What do you think?
If you ever dated a passive-aggressive man, what was the most difficult part of it?
If You Must Interact With a Passive-Aggressive Guy, This Book Gives Outstanding Advice on How to Do It Effectively
While we women have the power to not date and marry a passive-aggressive guy, we don't have the ability to avoid them all together. We might have one who's a brother like I do or a boss, a co-worker, a father-in-law, or a neighbor. In this thought-provoking book, clinical psychologist, Scott Wetzler, gives invaluable advice for dealing with a passive-aggressive man when you must. If you're like me, you'll be nodding your head in recognition and agreement on every page. If you have a friend who's dating a passive-aggressive guy, give her this book as a present. She may not thank you at first but will be eternally grateful in the future!
Questions & Answers
Should I keep dating a guy who gives me the silent treatment?
When making this decision, don't focus solely on that one behavior (the silent treatment) because that would be a huge mistake. It's better to see the big picture—that his PA personality style is highly impervious to change and will cause you years of grief. Passive-aggressive people such as him express their hostility in a covert way, whether it's giving the silent treatment, using sarcasm, criticizing, or withholding praise. Their behaviors may include procrastinating, arriving late, and happily agreeing to do things when they have no intention of following through on them. They often do these hostile acts with a smile on their faces and an agreeable attitude on the surface, throwing those around them off balance.
Don't ask: “Can I tolerate someone who gives me the silent treatment?” Ask instead: “Can I make a happy life with someone who can't communicate openly and effectively?” If you're being smart and honest, the answer would be an unequivocal “no!” Good communication is essential to any relationship, whether it's in business, with friends, with relatives and, most certainly, in romance.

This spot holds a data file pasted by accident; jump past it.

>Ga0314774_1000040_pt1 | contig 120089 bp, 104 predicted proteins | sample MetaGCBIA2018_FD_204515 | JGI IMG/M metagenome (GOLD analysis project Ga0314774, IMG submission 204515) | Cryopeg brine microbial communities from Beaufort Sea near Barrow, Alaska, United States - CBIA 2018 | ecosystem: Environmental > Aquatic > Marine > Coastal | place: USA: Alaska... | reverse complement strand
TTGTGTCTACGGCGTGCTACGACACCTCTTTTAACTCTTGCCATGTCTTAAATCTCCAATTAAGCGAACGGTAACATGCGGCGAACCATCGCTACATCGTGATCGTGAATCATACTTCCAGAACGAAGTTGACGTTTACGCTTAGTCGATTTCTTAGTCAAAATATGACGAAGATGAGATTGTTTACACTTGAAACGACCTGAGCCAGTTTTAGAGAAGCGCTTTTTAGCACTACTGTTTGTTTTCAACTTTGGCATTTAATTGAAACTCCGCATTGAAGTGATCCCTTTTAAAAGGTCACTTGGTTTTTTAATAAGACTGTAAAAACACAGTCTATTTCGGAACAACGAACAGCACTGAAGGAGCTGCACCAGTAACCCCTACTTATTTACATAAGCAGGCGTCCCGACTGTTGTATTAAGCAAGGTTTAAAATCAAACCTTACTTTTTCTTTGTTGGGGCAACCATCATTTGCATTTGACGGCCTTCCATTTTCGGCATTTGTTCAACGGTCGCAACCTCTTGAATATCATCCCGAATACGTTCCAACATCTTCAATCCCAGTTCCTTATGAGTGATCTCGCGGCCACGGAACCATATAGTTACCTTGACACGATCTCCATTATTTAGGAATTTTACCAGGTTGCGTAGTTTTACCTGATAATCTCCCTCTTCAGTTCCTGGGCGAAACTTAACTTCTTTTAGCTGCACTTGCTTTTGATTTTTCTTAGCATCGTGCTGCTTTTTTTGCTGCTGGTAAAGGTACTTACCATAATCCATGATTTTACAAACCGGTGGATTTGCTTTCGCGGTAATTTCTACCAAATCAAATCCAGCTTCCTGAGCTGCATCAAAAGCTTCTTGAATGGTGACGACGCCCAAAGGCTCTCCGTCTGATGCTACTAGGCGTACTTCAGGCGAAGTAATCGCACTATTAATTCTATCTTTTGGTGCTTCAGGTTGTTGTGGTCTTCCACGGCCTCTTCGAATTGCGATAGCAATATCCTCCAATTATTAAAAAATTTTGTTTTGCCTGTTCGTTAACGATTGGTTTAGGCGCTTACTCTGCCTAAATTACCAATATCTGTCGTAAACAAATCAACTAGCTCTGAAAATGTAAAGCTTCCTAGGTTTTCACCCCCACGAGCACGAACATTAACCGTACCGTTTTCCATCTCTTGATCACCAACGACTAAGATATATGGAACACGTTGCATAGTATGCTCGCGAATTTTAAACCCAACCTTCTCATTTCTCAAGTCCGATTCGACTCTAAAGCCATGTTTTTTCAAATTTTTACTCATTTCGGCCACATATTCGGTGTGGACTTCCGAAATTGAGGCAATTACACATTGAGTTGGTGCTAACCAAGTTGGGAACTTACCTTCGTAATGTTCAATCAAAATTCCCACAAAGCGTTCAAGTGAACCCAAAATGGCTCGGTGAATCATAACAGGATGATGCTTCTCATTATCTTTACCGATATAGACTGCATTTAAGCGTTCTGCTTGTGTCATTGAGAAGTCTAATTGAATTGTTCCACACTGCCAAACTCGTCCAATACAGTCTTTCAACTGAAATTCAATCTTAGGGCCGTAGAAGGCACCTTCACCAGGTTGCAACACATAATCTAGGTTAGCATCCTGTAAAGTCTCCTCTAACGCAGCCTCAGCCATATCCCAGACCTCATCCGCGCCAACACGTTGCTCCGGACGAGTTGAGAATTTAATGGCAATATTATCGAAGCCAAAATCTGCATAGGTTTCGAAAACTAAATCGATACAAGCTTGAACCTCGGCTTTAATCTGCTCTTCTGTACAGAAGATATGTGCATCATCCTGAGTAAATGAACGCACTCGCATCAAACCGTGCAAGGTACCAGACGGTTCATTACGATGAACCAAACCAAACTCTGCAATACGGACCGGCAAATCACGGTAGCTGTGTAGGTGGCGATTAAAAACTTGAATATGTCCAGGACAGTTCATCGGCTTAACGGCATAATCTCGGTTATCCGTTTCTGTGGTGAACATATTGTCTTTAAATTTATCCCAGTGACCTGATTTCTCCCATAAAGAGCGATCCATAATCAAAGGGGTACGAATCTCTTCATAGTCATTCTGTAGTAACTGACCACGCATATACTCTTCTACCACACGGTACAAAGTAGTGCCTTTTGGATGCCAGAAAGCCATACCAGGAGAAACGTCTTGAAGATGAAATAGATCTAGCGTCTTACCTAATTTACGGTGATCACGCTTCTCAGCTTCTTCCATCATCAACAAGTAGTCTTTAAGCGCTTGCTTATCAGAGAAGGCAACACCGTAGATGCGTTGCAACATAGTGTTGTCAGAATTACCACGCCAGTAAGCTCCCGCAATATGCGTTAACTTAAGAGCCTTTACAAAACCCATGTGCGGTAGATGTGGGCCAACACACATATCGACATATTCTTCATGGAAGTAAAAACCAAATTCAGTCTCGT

We all are forced to deal with passive-aggressive folks throughout our lives. Most of us, though, do our darnedest to limit our interactions with them. We've learned the hard way to be resolute or they'll take advantage and drive us nutty. For example, I had a passive-aggressive friend who consistently arrived late for lunch and dinner dates. After a few of these instances, I firmly said: “I'll wait 15 minutes for you and then I'm gone!” I followed through with my threat and from then on her behavior miraculously vanished!
Few of us would willingly enter a relationship with a passive-aggressive individual, let alone a romantic one. Therefore, it's important that you look at yourself and figure out why you find such a person desirable. This may lead you into therapy and, with that, will come a whole new understanding of yourself and your childhood. That knowledge will serve you well as you move forward to new loves.Helpful 6
Why are no solutions offered for the "passive aggressive" person? (Not just RUN AWAY)
I can certainly offer tips for dealing with passive-aggressive relatives, co-workers, or neighbors as most of us need to do this at one time or another. They would essentially amount to limiting one's time with them and not expecting them to change. However, since this article is specifically about dating a passive aggressive man, I couldn't in good conscience recommend ways to try and make it work. That's because passive aggressiveness is a personality trait that's hugely resistant to change. Being married to a man who behaves in this silently hostile way would be a major source of heartache and frustration for any wife.
Dating is a time to discern whether it's a match that portends a happy and healthy future together. It's not a time to look at a man as a project like so many gals foolishly do. A woman should never be in a relationship with the idea that she'll change her partner. She must accept him “as is.”
If, however, you're hell-bent on staying in a relationship with a passive aggressive guy, you can see if he's open to change. Explain to him that you read an article about passive aggressive behaviors and realized how you sometimes behave that way. Say that you're highly motivated to change this about yourself and request his help. Ask him to point out your passive aggressiveness when it happens.
This is a tactic that will get him thinking about the topic but won't make him defensive. After all, he may have deeps wounds from his childhood that prevent him from dealing with people directly and assertively. He may be frightened to do so.
Therefore, go about this in a gentle way and appreciate any small changes. If he communicates in a straightforward way, be sure to point it out and compliment his behavior. Be a positive role model by handling conflict in a mature and straightforward way without drama. Even if the relationship ends, you will have helped him understand what passive aggressiveness is and how it prevents us from communicating effectively.Helpful 3
© 2017 McKenna Meyers